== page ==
And yet it moves

And yet it moves

Remember the fractal tree from earlier? Now that you know how to render updates, I have a new exercise for you. Your task is to bring the tree to life!

In the editor below, I’ve provided you with a FractalTree component. The available props are documented on the propTypes object in FractalTree.js, but there are two props in particular that you may find interesting:

  • lean

    A number that specifies how far the tree leans to one side or the other. I like numbers between -0.15 and 0.15.

  • sprout

    A number that specifies how much the tree should sprout upwards. I like numbers between 0.3 and 0.5.

main.js
FractalTree.js
getFractalStyle.js
index.html
New
Build In Progress

To make the tree sway, all you need to do is repeatedly render the tree while cycling the values of lean and sprout between two numbers.

To schedule each render, you can use window.setTimeout() or window.requestAnimationFrame() – whatever you feel most comfortable with. With each rendered frame, you can use the result of Date.now() to calcaulate the number of milliseconds that have passed since the previous frame.

You could also use window.setInterval(), but this can cause problems when frames take longer to render than the specified interval. And given how heavy the tree can be, there’s a good chance of this happening.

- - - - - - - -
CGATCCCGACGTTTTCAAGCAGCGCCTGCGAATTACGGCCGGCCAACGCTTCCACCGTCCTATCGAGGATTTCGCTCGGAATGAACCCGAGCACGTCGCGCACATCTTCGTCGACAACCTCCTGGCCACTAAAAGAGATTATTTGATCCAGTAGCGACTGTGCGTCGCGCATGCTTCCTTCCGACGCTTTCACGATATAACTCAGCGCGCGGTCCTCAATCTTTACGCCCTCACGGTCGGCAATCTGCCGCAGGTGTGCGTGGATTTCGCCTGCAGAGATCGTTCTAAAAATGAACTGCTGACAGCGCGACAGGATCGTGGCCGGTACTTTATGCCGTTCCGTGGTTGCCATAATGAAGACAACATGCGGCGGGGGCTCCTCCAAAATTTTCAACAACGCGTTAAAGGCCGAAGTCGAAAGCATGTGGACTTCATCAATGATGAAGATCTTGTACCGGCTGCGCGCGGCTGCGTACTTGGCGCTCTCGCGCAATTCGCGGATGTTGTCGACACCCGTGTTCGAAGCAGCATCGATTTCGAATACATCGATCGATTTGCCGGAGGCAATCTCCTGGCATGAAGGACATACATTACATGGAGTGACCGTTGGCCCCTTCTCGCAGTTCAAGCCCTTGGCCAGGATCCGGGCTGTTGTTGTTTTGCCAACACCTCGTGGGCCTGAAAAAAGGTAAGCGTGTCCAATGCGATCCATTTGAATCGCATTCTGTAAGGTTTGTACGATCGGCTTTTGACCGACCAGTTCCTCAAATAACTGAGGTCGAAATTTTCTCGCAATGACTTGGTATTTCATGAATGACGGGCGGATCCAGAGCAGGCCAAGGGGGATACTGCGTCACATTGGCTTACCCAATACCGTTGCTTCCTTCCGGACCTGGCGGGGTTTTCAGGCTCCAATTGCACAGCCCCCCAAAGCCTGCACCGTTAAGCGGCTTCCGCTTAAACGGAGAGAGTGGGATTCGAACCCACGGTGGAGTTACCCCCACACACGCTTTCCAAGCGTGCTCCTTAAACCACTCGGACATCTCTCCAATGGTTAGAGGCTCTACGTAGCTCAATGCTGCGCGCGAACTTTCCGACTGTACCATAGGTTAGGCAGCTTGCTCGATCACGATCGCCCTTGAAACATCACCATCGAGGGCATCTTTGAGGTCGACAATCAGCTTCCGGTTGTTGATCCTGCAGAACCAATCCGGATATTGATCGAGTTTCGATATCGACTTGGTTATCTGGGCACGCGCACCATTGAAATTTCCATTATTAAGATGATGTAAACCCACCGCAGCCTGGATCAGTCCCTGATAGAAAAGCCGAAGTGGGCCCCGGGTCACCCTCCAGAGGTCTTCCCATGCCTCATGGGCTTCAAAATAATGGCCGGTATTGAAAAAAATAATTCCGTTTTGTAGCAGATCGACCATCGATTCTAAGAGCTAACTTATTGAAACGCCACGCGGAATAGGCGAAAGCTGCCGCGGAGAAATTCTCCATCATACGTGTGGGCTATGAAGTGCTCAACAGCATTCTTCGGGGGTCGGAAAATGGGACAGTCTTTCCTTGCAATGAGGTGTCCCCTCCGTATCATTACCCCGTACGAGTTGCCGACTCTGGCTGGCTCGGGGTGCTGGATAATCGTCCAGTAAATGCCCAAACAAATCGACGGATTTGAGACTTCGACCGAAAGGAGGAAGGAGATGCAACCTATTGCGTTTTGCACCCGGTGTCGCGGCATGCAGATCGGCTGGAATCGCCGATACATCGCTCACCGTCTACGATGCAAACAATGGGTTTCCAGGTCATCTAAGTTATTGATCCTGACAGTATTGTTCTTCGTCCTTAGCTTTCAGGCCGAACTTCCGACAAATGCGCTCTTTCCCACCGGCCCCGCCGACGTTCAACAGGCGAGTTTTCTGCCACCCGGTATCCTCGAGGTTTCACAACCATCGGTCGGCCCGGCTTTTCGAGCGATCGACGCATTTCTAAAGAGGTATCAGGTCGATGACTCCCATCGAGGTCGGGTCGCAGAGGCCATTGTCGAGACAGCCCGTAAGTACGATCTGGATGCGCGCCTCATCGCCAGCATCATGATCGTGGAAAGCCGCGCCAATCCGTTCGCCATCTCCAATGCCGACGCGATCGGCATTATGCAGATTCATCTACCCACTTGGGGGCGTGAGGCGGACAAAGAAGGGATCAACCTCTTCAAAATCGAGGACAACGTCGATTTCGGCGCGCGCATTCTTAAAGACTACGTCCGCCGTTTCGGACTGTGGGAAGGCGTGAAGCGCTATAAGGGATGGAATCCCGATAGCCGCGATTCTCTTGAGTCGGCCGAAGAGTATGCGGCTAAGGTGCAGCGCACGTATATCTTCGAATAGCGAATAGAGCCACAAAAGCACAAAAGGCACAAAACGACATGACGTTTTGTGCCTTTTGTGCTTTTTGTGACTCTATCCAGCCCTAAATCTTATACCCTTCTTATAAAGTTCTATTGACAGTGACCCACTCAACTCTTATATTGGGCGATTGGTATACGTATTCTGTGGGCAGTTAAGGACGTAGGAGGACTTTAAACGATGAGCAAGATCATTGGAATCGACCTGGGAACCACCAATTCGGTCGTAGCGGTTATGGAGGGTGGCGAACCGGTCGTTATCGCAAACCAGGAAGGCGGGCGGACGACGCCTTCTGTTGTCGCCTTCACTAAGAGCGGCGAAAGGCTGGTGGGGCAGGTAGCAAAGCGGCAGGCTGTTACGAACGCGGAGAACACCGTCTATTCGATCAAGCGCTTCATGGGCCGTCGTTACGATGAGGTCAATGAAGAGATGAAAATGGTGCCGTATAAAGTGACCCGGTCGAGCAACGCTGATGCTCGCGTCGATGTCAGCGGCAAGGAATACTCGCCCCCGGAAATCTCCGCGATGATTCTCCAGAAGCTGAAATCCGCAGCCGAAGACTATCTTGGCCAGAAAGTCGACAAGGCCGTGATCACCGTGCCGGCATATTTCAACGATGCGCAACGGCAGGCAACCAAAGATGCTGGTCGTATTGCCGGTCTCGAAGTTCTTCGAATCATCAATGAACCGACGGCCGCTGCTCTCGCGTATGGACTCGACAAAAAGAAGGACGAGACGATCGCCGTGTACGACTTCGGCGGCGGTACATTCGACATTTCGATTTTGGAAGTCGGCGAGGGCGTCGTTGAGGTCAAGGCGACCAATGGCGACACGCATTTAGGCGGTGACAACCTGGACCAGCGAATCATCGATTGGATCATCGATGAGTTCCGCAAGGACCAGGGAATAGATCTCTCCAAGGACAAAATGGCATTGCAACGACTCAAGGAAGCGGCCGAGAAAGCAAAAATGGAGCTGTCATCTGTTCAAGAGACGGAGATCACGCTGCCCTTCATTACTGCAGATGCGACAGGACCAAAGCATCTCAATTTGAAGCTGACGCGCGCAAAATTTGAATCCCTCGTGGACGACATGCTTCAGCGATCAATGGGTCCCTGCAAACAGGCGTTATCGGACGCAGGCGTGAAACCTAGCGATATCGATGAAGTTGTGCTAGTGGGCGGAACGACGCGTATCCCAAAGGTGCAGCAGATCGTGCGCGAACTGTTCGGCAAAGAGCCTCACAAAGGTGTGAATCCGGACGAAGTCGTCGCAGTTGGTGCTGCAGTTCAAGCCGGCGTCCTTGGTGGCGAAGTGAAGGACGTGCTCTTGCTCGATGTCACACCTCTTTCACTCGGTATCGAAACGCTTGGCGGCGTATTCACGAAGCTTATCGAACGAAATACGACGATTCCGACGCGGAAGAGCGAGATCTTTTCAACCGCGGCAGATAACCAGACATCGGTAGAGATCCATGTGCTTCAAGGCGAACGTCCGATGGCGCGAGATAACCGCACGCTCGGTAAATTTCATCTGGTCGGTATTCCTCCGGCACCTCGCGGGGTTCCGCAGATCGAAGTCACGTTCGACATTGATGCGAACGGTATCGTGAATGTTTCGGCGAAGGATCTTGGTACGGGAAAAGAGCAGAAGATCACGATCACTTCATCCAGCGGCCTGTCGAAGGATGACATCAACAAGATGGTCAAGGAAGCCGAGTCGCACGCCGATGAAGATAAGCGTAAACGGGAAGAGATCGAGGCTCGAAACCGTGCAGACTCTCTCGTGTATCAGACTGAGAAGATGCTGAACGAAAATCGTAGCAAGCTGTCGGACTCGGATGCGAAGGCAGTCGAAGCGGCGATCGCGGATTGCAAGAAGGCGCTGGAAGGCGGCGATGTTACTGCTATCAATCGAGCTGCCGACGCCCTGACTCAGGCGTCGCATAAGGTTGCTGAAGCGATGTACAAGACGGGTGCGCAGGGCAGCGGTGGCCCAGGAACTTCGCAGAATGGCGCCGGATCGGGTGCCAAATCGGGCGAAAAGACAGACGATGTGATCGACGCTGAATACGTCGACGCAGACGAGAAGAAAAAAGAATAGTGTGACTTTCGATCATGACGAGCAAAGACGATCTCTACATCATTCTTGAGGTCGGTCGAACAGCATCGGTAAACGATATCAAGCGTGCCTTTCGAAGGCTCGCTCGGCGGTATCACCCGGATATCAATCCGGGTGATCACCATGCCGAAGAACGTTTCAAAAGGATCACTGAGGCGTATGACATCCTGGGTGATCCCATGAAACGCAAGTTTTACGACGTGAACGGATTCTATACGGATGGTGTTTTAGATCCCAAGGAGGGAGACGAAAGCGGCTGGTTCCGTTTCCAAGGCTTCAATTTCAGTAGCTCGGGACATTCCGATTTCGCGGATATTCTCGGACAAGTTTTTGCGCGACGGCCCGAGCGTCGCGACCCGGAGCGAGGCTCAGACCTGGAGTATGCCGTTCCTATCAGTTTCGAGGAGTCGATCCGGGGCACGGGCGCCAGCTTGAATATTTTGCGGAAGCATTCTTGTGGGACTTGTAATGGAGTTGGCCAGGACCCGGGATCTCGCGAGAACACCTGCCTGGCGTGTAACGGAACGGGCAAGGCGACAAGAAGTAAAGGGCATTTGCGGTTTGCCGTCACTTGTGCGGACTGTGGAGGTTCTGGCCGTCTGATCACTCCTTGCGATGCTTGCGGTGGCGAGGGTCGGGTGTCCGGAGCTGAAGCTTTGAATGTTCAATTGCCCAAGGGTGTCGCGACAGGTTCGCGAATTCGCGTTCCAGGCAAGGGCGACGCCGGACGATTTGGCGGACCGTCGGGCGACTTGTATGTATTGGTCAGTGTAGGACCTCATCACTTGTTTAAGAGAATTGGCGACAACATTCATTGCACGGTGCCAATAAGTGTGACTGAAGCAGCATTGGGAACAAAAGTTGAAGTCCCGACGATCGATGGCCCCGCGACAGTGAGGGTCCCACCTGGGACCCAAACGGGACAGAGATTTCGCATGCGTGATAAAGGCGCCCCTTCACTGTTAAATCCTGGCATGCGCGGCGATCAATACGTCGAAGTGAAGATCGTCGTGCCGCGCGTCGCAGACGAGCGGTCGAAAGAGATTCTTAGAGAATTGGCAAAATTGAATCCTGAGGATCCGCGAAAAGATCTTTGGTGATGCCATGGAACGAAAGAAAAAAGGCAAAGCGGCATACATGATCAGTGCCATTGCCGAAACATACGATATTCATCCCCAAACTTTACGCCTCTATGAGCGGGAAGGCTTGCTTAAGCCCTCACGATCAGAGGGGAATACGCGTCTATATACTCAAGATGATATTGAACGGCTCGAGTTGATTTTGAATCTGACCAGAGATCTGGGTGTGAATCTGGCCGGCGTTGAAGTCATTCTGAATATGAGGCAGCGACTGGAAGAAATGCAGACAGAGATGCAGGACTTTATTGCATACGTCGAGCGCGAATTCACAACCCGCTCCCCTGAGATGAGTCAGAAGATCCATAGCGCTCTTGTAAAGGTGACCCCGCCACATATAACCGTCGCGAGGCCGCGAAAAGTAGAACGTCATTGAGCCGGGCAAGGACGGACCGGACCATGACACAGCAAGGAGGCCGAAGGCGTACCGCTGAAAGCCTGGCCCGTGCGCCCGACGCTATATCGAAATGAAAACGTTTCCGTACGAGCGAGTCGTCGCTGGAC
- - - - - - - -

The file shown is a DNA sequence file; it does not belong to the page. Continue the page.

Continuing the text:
If you need some help with picking the values of lean and sprout, see the section below. If you get stuck, feel free to check my solution – as long as you’ve given it your best try before you do.

And once you’re happy with your tree, you can move on to the next lesson!

Cycling numbers between two values

You can skip this section if you already know how to use Math.sin(time) to cycle between two numbers.

To make the tree sway, you’ll need to cycle the lean prop between roughly -0.5 and 0.5 as time passes. But how do you turn an ever-increasing number like time into a cycling number? With trigonometry functions, of course! And in particular, with Math.sin().

Seeing is believing, so here’s an example that uses a Scope component to show how the value of Math.sin(time) changes over time.

main.js
Scope.js
index.html
New
Build In Progress
Mark as completed and progress to next section.